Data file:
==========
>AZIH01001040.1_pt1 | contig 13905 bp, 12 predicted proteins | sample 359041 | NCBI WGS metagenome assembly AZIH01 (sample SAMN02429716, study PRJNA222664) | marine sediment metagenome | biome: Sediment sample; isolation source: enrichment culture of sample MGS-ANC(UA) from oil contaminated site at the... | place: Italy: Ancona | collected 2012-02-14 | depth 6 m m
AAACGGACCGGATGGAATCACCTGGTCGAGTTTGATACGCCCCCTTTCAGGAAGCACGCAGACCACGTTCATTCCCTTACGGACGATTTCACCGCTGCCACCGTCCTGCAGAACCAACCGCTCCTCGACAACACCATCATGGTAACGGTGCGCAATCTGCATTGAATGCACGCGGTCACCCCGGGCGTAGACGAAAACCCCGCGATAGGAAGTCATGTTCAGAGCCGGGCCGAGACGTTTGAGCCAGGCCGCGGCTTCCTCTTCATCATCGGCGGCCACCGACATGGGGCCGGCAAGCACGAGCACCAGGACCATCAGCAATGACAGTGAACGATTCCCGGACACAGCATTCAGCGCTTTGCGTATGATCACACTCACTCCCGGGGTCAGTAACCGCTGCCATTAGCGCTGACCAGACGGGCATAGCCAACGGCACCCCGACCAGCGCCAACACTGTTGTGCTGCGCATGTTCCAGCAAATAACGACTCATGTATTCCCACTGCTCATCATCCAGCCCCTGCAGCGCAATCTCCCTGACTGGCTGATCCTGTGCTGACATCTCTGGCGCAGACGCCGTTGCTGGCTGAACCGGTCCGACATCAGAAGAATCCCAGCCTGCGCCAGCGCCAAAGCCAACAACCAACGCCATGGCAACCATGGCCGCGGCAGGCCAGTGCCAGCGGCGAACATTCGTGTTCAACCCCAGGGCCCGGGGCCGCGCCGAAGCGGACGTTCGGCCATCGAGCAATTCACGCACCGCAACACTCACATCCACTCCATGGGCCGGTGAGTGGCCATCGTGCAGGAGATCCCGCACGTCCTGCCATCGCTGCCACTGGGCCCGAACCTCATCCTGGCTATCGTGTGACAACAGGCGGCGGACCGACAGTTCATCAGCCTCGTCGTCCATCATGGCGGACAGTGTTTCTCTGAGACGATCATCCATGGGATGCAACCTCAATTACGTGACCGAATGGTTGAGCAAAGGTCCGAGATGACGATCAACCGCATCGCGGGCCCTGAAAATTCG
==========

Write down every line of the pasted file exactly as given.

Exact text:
>AZIH01001040.1_pt1 | contig 13905 bp, 12 predicted proteins | sample 359041 | NCBI WGS metagenome assembly AZIH01 (sample SAMN02429716, study PRJNA222664) | marine sediment metagenome | biome: Sediment sample; isolation source: enrichment culture of sample MGS-ANC(UA) from oil contaminated site at the... | place: Italy: Ancona | collected 2012-02-14 | depth 6 m m
AAACGGACCGGATGGAATCACCTGGTCGAGTTTGATACGCCCCCTTTCAGGAAGCACGCAGACCACGTTCATTCCCTTACGGACGATTTCACCGCTGCCACCGTCCTGCAGAACCAACCGCTCCTCGACAACACCATCATGGTAACGGTGCGCAATCTGCATTGAATGCACGCGGTCACCCCGGGCGTAGACGAAAACCCCGCGATAGGAAGTCATGTTCAGAGCCGGGCCGAGACGTTTGAGCCAGGCCGCGGCTTCCTCTTCATCATCGGCGGCCACCGACATGGGGCCGGCAAGCACGAGCACCAGGACCATCAGCAATGACAGTGAACGATTCCCGGACACAGCATTCAGCGCTTTGCGTATGATCACACTCACTCCCGGGGTCAGTAACCGCTGCCATTAGCGCTGACCAGACGGGCATAGCCAACGGCACCCCGACCAGCGCCAACACTGTTGTGCTGCGCATGTTCCAGCAAATAACGACTCATGTATTCCCACTGCTCATCATCCAGCCCCTGCAGCGCAATCTCCCTGACTGGCTGATCCTGTGCTGACATCTCTGGCGCAGACGCCGTTGCTGGCTGAACCGGTCCGACATCAGAAGAATCCCAGCCTGCGCCAGCGCCAAAGCCAACAACCAACGCCATGGCAACCATGGCCGCGGCAGGCCAGTGCCAGCGGCGAACATTCGTGTTCAACCCCAGGGCCCGGGGCCGCGCCGAAGCGGACGTTCGGCCATCGAGCAATTCACGCACCGCAACACTCACATCCACTCCATGGGCCGGTGAGTGGCCATCGTGCAGGAGATCCCGCACGTCCTGCCATCGCTGCCACTGGGCCCGAACCTCATCCTGGCTATCGTGTGACAACAGGCGGCGGACCGACAGTTCATCAGCCTCGTCGTCCATCATGGCGGACAGTGTTTCTCTGAGACGATCATCCATGGGATGCAACCTCAATTACGTGACCGAATGGTTGAGCAAAGGTCCGAGATGACGATCAACCGCATCGCGGGCCCTGAAAATTCG